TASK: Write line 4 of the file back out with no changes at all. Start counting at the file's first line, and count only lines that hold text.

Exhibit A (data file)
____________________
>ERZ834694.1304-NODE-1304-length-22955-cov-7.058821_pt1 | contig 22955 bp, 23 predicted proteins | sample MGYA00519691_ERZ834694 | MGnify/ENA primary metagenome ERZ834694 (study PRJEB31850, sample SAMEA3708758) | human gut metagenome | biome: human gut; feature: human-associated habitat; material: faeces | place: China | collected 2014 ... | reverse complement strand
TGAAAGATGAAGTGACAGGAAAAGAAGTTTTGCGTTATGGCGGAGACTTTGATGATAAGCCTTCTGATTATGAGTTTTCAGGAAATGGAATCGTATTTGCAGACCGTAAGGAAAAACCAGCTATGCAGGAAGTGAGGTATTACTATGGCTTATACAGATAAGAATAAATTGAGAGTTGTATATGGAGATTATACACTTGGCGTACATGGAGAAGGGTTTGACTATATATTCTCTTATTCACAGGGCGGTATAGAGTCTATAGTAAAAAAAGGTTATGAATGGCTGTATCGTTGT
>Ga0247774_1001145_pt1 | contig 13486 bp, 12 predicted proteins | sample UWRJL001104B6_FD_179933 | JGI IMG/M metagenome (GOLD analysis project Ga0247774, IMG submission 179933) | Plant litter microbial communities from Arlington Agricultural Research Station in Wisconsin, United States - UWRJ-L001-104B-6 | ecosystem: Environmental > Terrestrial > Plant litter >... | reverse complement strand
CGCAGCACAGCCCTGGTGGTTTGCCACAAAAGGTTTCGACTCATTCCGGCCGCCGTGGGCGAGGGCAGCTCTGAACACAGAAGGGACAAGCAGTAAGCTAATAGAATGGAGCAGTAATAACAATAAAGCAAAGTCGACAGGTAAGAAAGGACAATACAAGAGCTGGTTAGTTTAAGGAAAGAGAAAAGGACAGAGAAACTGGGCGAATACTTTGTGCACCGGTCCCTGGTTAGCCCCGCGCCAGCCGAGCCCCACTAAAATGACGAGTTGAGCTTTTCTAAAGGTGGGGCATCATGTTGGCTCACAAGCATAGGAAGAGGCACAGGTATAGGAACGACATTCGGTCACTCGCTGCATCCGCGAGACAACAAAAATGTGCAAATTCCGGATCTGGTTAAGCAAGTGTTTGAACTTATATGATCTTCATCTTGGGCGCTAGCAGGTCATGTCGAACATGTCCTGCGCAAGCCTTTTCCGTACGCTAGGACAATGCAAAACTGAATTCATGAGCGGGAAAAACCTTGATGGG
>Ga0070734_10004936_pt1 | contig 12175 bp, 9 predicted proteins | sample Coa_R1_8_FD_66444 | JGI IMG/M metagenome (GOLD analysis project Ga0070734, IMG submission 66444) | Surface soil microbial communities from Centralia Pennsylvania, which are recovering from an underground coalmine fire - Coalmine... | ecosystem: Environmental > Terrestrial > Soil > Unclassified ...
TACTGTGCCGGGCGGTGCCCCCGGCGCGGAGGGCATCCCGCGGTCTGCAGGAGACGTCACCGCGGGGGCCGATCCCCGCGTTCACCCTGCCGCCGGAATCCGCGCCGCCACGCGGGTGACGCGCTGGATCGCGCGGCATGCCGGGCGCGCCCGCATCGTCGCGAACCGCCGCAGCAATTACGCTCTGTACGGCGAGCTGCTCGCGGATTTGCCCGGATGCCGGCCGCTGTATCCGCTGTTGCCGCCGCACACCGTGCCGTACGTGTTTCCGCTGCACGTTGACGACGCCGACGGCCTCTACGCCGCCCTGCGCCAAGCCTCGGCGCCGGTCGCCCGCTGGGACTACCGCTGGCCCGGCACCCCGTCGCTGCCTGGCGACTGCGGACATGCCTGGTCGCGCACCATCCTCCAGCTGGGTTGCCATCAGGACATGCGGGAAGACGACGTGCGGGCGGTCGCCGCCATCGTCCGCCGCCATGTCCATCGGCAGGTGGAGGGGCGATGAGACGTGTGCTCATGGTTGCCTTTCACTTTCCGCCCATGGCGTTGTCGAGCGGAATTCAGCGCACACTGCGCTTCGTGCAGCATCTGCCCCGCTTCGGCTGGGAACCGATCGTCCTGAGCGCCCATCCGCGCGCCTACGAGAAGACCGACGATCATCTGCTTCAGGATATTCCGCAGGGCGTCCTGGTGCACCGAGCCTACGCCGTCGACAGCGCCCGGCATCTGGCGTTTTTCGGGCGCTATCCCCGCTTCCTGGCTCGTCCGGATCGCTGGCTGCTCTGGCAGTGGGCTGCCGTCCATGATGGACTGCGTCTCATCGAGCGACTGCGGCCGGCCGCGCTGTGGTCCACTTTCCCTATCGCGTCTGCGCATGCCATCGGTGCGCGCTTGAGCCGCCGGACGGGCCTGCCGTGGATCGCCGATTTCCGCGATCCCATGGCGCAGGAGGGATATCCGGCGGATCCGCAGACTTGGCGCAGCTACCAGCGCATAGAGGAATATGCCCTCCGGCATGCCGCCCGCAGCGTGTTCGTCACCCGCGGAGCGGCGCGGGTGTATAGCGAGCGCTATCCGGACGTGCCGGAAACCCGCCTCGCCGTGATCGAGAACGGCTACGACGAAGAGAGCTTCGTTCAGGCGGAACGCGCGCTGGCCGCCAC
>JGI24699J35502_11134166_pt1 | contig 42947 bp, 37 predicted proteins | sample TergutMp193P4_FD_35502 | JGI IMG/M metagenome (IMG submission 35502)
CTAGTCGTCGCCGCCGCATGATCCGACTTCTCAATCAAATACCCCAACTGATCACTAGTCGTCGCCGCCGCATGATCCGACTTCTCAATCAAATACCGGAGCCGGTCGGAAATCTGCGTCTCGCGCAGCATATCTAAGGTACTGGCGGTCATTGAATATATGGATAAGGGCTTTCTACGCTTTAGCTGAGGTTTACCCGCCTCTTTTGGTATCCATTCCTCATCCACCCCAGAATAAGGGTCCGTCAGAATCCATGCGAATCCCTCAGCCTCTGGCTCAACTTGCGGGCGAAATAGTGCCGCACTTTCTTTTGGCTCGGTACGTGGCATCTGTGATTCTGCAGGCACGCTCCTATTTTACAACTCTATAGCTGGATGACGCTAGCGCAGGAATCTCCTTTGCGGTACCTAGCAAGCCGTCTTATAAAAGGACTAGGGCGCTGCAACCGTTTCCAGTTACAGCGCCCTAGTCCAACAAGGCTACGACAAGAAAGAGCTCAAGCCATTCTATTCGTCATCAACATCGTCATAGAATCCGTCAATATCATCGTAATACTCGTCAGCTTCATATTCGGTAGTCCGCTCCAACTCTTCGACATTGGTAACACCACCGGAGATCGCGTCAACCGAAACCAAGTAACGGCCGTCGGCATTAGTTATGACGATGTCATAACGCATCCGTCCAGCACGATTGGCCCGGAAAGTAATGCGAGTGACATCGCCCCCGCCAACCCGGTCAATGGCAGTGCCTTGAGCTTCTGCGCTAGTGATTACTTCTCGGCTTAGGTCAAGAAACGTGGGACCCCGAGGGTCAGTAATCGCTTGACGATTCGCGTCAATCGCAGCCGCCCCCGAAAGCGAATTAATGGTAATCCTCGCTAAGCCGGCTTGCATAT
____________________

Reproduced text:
CGCAGCACAGCCCTGGTGGTTTGCCACAAAAGGTTTCGACTCATTCCGGCCGCCGTGGGCGAGGGCAGCTCTGAACACAGAAGGGACAAGCAGTAAGCTAATAGAATGGAGCAGTAATAACAATAAAGCAAAGTCGACAGGTAAGAAAGGACAATACAAGAGCTGGTTAGTTTAAGGAAAGAGAAAAGGACAGAGAAACTGGGCGAATACTTTGTGCACCGGTCCCTGGTTAGCCCCGCGCCAGCCGAGCCCCACTAAAATGACGAGTTGAGCTTTTCTAAAGGTGGGGCATCATGTTGGCTCACAAGCATAGGAAGAGGCACAGGTATAGGAACGACATTCGGTCACTCGCTGCATCCGCGAGACAACAAAAATGTGCAAATTCCGGATCTGGTTAAGCAAGTGTTTGAACTTATATGATCTTCATCTTGGGCGCTAGCAGGTCATGTCGAACATGTCCTGCGCAAGCCTTTTCCGTACGCTAGGACAATGCAAAACTGAATTCATGAGCGGGAAAAACCTTGATGGG